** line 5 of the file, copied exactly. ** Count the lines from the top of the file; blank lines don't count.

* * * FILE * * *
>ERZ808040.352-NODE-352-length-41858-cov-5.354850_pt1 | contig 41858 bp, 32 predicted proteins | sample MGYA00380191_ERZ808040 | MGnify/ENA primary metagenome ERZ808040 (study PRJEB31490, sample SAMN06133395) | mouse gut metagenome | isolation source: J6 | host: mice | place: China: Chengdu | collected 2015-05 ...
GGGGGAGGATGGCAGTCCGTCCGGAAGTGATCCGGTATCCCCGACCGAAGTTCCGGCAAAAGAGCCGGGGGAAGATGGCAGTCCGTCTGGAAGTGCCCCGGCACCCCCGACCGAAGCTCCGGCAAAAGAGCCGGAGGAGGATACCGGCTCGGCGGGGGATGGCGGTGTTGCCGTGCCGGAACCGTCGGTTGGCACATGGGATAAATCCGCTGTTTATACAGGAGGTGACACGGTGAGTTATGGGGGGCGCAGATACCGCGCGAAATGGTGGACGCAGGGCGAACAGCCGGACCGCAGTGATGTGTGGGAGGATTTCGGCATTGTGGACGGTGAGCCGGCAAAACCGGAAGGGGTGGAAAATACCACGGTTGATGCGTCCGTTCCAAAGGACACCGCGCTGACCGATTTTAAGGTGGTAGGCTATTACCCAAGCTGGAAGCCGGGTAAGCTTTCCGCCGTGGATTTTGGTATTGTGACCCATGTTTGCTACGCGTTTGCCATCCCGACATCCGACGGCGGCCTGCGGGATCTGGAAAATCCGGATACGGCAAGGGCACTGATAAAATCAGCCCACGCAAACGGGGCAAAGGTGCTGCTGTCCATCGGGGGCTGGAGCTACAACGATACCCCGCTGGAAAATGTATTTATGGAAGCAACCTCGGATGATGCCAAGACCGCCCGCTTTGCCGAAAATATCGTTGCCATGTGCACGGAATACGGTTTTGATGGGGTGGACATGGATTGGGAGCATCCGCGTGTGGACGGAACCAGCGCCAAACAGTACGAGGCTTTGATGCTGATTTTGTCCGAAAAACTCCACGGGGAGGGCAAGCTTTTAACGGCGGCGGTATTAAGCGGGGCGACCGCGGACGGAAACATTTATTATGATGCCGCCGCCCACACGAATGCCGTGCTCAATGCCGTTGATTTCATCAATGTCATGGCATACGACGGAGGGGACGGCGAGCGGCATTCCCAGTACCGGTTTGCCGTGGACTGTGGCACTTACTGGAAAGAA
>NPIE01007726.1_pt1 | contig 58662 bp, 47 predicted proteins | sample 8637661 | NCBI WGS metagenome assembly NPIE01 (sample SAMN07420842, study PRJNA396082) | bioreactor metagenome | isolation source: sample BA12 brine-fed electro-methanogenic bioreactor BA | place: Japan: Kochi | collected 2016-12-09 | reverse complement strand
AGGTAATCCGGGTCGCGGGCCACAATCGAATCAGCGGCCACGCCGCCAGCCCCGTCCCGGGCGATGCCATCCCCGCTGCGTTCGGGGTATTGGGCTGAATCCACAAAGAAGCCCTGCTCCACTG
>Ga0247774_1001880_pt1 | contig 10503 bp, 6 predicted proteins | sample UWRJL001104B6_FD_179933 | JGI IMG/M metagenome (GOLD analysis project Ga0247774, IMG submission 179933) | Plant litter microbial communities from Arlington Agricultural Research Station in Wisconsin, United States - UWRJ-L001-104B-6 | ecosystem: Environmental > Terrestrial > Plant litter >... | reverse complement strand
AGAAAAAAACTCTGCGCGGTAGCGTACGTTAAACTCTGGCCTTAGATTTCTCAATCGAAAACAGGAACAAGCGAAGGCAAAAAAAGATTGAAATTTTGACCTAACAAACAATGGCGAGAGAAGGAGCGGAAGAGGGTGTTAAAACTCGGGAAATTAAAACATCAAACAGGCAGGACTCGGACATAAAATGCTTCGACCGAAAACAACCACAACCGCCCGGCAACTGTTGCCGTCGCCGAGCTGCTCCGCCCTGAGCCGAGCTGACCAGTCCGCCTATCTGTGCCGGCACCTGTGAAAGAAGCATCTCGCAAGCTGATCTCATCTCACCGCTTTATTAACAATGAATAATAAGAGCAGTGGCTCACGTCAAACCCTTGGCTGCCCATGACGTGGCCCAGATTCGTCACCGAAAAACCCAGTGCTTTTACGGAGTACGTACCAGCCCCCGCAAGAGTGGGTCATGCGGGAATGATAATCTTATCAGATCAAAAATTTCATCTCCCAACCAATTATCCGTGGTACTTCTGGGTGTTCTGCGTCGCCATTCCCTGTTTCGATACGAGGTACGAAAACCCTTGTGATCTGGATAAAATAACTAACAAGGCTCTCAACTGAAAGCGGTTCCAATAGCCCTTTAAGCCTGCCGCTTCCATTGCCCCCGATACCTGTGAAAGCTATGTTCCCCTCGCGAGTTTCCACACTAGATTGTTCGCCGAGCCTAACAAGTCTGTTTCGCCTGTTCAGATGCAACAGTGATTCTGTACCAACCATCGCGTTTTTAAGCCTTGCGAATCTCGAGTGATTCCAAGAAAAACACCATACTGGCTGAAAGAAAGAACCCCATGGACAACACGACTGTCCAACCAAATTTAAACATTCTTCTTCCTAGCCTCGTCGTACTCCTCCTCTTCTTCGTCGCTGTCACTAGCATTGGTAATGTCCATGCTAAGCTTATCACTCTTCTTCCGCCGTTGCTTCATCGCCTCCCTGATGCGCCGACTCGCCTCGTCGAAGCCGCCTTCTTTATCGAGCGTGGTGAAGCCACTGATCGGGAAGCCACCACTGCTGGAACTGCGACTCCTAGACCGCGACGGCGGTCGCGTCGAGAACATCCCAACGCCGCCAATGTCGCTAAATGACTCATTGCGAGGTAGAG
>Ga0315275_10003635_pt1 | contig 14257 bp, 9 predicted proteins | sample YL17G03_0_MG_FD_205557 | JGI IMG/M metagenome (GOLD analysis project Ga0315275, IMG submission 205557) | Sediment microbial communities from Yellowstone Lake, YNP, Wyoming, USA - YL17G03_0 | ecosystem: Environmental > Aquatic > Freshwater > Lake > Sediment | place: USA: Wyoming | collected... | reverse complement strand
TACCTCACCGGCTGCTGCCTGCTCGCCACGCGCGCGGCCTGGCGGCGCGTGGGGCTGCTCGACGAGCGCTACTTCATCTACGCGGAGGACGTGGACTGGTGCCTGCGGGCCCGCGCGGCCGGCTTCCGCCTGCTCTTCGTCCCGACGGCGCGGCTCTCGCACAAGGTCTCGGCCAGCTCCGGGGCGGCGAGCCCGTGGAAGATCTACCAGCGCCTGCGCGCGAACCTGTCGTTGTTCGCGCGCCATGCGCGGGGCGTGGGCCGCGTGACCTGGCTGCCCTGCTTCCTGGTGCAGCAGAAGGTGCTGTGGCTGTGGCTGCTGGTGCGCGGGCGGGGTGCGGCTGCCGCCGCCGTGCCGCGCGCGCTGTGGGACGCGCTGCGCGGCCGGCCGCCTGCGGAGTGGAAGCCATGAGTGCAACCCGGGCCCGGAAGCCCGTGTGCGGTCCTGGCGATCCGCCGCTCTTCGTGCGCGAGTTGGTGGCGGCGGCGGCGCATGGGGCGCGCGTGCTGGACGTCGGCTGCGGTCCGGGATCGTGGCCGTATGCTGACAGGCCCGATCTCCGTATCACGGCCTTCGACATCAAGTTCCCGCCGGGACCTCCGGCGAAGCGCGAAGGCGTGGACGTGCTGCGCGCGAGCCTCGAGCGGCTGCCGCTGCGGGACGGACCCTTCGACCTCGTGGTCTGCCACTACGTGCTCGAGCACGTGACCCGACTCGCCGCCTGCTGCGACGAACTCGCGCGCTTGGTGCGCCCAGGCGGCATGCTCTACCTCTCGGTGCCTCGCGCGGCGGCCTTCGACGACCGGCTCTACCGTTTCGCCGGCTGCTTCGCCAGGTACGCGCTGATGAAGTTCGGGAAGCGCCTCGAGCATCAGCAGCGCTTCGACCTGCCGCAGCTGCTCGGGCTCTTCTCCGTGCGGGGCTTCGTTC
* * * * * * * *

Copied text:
>Ga0247774_1001880_pt1 | contig 10503 bp, 6 predicted proteins | sample UWRJL001104B6_FD_179933 | JGI IMG/M metagenome (GOLD analysis project Ga0247774, IMG submission 179933) | Plant litter microbial communities from Arlington Agricultural Research Station in Wisconsin, United States - UWRJ-L001-104B-6 | ecosystem: Environmental > Terrestrial > Plant litter >... | reverse complement strand